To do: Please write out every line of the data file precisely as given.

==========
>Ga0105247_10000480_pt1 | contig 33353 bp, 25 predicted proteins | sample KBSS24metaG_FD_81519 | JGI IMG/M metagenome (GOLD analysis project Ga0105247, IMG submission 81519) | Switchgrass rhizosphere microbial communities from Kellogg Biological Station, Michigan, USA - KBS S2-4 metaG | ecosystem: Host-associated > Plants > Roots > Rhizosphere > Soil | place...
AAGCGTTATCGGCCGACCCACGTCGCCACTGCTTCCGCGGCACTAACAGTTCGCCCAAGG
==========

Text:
>Ga0105247_10000480_pt1 | contig 33353 bp, 25 predicted proteins | sample KBSS24metaG_FD_81519 | JGI IMG/M metagenome (GOLD analysis project Ga0105247, IMG submission 81519) | Switchgrass rhizosphere microbial communities from Kellogg Biological Station, Michigan, USA - KBS S2-4 metaG | ecosystem: Host-associated > Plants > Roots > Rhizosphere > Soil | place...
AAGCGTTATCGGCCGACCCACGTCGCCACTGCTTCCGCGGCACTAACAGTTCGCCCAAGG